For all those that missed the recently concluded Writivism festival, a part of me really wants to disown you. A really small part though. Mostly I want to rave about all the awesome authors we were able to interact with, the deep discussion panels we sat on, Kemiyondo Courtinho’s Kawuna: You’re It, eh! The list is long.
For today though let me dive into our Writivism edition of The Fireplace: #MEiREAD. The book we were reading this month was A. Igoni Barrett’s Black Ass, and we had the absolute honor of hosting the author as we dissected and discussed his book! The engagement was colorful to say the least as lots of character analyzation and theme examination took place. People both praised and criticized the book throughout the discussion and Igoni had such enlightening responses to each comment.
The theme most heavily explored within Black Ass is (obviously) racism. The main character, Furo, wakes up one day and finds he has transformed from a typical black Nigerian man, to a Cacausian. Because Igoni chose to keep his main character in Lagos, the book looks at a type of racism not often talked about. Racism against your own kind. With his new skin colour, so many doors magically open up for Furo. He gets a really well-paying job at the snap of a finger – with absolutely no experience in said field. He receives extreme kindness from total strangers – the beautiful Syreeta goes as far as letting him have her spare room rent-free and paying for his new passport, all without asking too many questions, these being favours he probably would not have easily come by as a black man.
Cue the discussion on the inferiority complex a lot of Africans seem to suffer as a result of colonialism. Many people spoke on their experiences at restaurants, bookshops, airports, you name it – where everyone that is not black seems to outrank any African in the place. Similar experiences were talked about in regard to discrimination under tribe and even religion. Igoni emphasized the importance of speaking out against these states of mind especially when one of our members brought up the idea already planted in her 5-year old niece’s mind that darker skin = inferior. We need to work at empowering these young minds and ensuring that that ‘inferior’ state of mind is not something that affects them.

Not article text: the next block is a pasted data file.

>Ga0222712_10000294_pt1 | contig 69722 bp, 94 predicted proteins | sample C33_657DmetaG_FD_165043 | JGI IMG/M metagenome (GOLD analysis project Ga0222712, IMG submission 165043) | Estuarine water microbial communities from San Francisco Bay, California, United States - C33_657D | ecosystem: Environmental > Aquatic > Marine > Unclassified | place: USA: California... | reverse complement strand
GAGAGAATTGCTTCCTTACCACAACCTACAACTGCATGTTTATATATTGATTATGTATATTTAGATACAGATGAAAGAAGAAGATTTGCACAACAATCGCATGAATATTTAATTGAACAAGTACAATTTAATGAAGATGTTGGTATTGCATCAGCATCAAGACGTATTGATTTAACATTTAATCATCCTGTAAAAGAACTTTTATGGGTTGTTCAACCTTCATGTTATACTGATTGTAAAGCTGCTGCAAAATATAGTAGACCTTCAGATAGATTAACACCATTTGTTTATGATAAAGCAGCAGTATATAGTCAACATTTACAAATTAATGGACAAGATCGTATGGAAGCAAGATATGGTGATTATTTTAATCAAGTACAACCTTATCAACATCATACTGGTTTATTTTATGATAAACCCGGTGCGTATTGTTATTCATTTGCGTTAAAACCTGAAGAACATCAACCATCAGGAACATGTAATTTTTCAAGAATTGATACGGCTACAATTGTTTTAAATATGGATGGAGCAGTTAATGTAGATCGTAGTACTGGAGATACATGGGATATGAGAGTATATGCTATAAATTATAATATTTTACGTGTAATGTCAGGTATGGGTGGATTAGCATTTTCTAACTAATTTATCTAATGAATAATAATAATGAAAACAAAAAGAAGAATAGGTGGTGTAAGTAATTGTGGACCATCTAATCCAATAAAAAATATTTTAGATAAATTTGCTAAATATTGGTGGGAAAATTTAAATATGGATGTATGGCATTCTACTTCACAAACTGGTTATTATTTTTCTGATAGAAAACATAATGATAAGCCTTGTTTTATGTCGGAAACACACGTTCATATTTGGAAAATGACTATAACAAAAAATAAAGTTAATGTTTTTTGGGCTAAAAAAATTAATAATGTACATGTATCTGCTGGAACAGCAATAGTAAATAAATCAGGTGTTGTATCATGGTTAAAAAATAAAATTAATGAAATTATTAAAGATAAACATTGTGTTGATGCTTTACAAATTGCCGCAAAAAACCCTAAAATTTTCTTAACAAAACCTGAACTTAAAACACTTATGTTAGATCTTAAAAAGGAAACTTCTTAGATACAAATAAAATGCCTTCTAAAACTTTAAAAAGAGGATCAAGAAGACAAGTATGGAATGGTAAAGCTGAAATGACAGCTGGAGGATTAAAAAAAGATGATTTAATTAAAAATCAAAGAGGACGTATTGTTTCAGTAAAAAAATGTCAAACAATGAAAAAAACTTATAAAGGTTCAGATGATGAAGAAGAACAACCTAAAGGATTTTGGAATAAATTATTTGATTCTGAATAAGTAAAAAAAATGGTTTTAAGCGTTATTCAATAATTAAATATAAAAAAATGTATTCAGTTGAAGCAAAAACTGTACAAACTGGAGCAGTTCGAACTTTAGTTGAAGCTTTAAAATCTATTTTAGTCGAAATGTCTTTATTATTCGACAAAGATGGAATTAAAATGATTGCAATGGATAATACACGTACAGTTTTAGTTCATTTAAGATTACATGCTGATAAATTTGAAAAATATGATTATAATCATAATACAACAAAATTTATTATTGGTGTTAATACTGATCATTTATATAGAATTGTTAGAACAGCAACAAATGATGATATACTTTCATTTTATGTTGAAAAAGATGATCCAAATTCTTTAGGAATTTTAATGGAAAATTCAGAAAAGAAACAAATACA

“We have to become thinking, reflective people” – A. Igoni Barrett
Igoni brought to light the fact that a lot of us tend towards racism and other forms of discrimination even unconsciously. We will hold a white person’s opinion or approval over a fellow Ugandans’s for example. Or even be more careful in conversation, try too hard not to step on toes, simply because the other person is white. I was challenged to assess my own life for unconscious bias that grow into life-shaping ideas. Do I view my country as inferior to many others? My people? My sex? Only self-reflection can answer these questions. Self-reflection and exposure. We need to educate ourselves. For a long term change, we need to change mindsets.
Also explored was the topic of transgenderism. Very briefly looked at in the book, there were some members that found the addition a little redundant, but after listening to Igoni’s explanation, they might have changed their minds.
He specifically choose to add a transgender character because of the similarities he feels can be seen when looking at racism and sexism. So as he explored the change of a black man to white, he found Igoni’s (The transgender character) story flowing in the direction of a man-to-woman sex change. As minor an addition as it was, it brings to the forefront, the discussion on trangederism especially here in Africa. As a continent, it is a notion we are still adjusting to. The exploration of that type of change encourages narrative around this topic.
“You are a product of where you are from, but you can make the decision to change that.” – A. Igoni Barrett
We also spoke briefly about social media and how people present themselves on different platforms. This is a topic that one of the characters, Igoni is quite vocal about. It was concluded that we can never really tell who a person is via social media even though we do fell like we know them. Social media is very highly edited and people will only present a certain part of their lives that they want you to see.
All in all, it was an extremely engaging session and very eye-opening for all those that attended.
Special thanks to all that attended this edition of The Fireplace: #MEiREAD. And of course incredible thanks to A. Igoni Barrett for his engaging conversation and reception.
The next #MEiREAD book club is scheduled for 12th September at Kahwa2Go, Ntinda Complex, 6pm to 8pm. This time we want to read and discuss YOUR work! Join us as we dissect unpublished work by our very own book club members. Submit your work to firstname.lastname@example.org before 9th September and be a book club Author for the day.